Review and road test of the Audi Q3
With its updated Q3, Audi looks to convince us that as far as SUVs are concerned, small can be beautiful. Jonathan Crouch reports.
Ten Second Review of the Audi Q3
Audi has freshened up the appeal of its Q3 premium compact SUV model with revised specifications, extra equipment and interior enhancements. As before, choose petrol or diesel, manual or S-tronic, front or four-wheel drive, with a manic 340PS RS Q3 topping the range.
If there's anything we've learned in recent years, it's that underestimating Audi isn't particularly clever. Time and again, we've questioned their product philosophy and then a couple of years later we've wondered, on the back of huge sales, why we ever doubted. Here's another chance to question the Ingolstadt maker's judgement. Won't the launch of their little Q2 crossover model hurt sales of the company's only slightly larger Q3? The brand says not, but just to make sure has treated the Q3 range to an appealing wash 'n brush-up.
Will it all be enough to keep this car at the forefront of the smart end of the compact five-seat Crossover sector?And is this still a cleverer, more desirable alternative to that soft roading RAV4 or CR-V-style compact SUV you might have been thinking about? Time to find out.
The diesel engines soak up most Q3 customer orders but that might change if buyers were to take more notice of the 1.4-litre TFSI petrol engine with Cylinder-on-Demand technology. With 150PS on tap and the option of either manual or S tronic twin-clutch automatic transmission, it gives the exclusively front-wheel-driven Q3 1.4 TFSI a 0-62mph sprint time of just 8.9 seconds. Above it in the petrol line-up is a 2.0-litre TFSI unit, with 180PS. This unit can be linked to either manual or S tronic transmission and is exclusively fitted with quattro all-wheel-drive. The RS Q3 gets a 2.5-litre five-cylinder TFSI with 340PS that enables a 0-62mph sprint time of just 4.8 seconds.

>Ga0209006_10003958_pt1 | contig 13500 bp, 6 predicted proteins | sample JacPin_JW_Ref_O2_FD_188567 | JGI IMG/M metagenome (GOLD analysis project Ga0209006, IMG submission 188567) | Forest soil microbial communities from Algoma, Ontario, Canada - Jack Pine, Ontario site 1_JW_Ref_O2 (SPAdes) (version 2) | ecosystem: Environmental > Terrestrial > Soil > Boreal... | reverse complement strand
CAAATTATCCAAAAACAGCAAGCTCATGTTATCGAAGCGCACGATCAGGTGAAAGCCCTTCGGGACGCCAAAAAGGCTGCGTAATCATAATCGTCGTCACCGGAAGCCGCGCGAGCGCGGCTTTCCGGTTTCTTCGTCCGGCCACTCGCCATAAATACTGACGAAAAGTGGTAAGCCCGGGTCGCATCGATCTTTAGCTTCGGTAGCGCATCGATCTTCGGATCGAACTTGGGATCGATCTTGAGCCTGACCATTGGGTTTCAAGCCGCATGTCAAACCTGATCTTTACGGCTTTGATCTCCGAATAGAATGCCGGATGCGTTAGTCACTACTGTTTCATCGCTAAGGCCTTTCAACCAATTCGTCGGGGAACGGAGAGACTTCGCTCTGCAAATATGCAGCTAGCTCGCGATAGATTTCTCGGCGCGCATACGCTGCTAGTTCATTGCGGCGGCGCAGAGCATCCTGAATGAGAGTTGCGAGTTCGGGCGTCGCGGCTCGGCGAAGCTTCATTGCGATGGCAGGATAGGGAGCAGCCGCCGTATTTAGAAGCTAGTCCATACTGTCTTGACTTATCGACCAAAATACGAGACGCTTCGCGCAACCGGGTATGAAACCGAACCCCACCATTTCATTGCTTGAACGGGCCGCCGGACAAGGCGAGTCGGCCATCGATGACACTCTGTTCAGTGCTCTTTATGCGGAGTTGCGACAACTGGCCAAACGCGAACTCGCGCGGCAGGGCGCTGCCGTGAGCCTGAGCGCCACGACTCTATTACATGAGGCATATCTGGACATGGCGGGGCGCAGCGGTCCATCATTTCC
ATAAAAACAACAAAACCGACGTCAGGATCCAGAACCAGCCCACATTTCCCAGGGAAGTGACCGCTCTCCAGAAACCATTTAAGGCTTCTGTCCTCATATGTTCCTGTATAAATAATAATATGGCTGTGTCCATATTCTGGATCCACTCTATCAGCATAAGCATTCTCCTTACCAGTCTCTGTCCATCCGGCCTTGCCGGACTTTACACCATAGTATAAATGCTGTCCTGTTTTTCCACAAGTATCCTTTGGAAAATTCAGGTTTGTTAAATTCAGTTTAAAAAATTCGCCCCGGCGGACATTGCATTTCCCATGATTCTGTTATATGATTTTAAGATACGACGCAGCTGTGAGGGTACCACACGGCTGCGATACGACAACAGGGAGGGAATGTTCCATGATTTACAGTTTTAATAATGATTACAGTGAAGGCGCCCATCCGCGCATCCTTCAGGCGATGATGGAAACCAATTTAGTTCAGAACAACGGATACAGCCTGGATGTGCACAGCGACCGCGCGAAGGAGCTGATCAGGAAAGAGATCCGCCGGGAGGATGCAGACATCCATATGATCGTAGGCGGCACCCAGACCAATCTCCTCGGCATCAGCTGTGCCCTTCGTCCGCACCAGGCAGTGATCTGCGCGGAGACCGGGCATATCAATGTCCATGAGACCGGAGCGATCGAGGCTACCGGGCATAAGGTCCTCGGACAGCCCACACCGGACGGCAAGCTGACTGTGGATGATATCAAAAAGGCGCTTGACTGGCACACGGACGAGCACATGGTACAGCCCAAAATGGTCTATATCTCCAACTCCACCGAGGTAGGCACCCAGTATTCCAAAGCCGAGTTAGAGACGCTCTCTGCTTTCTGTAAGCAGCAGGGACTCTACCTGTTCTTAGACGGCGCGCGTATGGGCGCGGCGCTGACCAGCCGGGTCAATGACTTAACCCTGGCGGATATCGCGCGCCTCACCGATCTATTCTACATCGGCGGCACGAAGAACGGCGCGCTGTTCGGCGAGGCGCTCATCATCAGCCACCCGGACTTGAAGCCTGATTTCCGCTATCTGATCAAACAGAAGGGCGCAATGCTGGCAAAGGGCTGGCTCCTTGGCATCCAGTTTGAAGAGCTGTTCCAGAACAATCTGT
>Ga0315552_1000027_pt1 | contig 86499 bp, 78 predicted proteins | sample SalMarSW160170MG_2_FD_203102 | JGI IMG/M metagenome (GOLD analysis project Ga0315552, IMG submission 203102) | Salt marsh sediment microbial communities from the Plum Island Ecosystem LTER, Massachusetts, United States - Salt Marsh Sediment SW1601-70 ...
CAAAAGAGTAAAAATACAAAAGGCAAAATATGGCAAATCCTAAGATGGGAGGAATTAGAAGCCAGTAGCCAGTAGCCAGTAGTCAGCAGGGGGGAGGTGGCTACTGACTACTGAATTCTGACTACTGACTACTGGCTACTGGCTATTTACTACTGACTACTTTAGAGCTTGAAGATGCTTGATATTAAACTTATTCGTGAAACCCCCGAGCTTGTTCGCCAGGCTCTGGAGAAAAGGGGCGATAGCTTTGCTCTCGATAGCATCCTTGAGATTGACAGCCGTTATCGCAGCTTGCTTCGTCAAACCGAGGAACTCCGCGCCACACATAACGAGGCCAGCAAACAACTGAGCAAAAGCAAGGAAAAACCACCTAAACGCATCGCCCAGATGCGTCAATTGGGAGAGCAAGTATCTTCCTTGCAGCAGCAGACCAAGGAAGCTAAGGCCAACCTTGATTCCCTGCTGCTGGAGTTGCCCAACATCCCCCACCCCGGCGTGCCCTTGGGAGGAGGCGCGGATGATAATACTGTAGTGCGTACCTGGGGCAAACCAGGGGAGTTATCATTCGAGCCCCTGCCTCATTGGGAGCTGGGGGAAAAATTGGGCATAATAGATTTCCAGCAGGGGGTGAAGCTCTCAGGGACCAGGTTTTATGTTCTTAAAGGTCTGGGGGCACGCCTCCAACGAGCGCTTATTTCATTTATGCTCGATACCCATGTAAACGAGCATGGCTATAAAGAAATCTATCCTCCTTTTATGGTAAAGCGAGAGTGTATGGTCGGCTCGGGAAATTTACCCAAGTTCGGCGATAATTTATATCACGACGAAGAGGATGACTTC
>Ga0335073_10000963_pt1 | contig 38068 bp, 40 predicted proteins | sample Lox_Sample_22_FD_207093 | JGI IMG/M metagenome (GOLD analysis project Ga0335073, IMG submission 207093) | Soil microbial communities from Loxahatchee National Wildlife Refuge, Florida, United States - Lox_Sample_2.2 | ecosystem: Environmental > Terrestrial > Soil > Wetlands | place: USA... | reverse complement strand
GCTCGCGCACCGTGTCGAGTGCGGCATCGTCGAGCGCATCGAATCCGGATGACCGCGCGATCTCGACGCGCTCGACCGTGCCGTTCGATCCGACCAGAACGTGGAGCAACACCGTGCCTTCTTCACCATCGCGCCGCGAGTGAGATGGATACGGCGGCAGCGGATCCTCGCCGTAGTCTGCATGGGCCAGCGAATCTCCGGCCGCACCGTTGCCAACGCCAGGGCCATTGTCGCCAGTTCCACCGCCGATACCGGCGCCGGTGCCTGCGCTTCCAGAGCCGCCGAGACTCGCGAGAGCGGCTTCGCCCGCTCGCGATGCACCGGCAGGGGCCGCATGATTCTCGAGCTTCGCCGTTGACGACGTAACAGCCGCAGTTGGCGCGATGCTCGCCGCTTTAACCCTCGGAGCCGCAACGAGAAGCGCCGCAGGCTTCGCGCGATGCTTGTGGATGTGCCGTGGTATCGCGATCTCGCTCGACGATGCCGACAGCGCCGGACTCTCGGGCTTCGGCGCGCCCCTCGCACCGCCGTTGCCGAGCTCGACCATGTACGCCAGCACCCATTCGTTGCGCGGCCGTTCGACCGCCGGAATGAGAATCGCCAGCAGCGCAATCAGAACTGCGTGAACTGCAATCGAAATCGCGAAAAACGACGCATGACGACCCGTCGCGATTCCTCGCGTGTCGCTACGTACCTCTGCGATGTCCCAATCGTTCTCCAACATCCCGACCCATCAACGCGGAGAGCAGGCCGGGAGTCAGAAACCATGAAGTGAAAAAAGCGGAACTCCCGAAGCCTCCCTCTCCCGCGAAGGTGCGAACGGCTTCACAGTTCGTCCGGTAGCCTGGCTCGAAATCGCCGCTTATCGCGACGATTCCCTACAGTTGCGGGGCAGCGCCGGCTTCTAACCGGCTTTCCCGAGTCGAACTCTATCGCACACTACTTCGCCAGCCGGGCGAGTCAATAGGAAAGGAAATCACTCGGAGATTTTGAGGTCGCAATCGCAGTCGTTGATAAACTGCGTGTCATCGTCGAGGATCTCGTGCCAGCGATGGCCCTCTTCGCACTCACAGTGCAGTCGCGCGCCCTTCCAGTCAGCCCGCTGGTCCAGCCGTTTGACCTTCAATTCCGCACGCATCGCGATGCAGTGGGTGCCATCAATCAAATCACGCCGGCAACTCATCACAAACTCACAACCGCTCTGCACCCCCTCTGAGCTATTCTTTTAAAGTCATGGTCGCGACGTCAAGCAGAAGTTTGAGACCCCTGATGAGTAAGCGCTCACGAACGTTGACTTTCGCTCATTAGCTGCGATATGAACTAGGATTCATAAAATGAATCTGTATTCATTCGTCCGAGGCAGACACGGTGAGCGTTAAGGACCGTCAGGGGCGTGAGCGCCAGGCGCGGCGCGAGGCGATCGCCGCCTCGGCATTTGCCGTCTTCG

Diesel models comprise two four-cylinder TDIs with outputs of 150PS and 184PS. The 2.0-litre TDI SE with 150PS and manual transmission will record a 0-62mph time of 9.6 seconds. You can also select S tronic transmission for this model and choose between front or four wheel drive. The 184PS version also offers two transmission options, but is offered solely with quattro drive. The Audi drive select adaptive dynamics system is fitted as standard and enables the driver to make adjustments so that the driving dynamics suit personal preferences. Via four settings - 'efficiency', 'auto', 'comfort' and 'dynamic' - this set-up allows you to tweak throttle response, steering feel and (on S tronic models) gearshift timings to suit the way you want to drive. Opt for the extra cost adjustable dampers and via these settings, you can tailor the suspension set-up to the road you're on too.
Design and Build
The styling changes made here are relatively minor but they do give the Q3 a fresher feel. Base 'Sport' models get larger front air vents and a body-coloured front diffuser. 'S line Edition' variants meanwhile, get a new look for the front end, which now incorporates a distinctive horizontal strut spanning its full width, above which are air inlets with more pronounced surrounds and a new diamond-pattern mesh design. They flank a more eyecatching Single Frame grille with a smart high gloss finish which is also shared by the air vents. If you can afford more, the 'Black Edition' variants get a meaner look courtesy of a gloss black finish for the 19-inch alloy wheels, the wheel arch cappings, the Single Frame grille surround, the roof rails, the rear spoiler and the tailpipes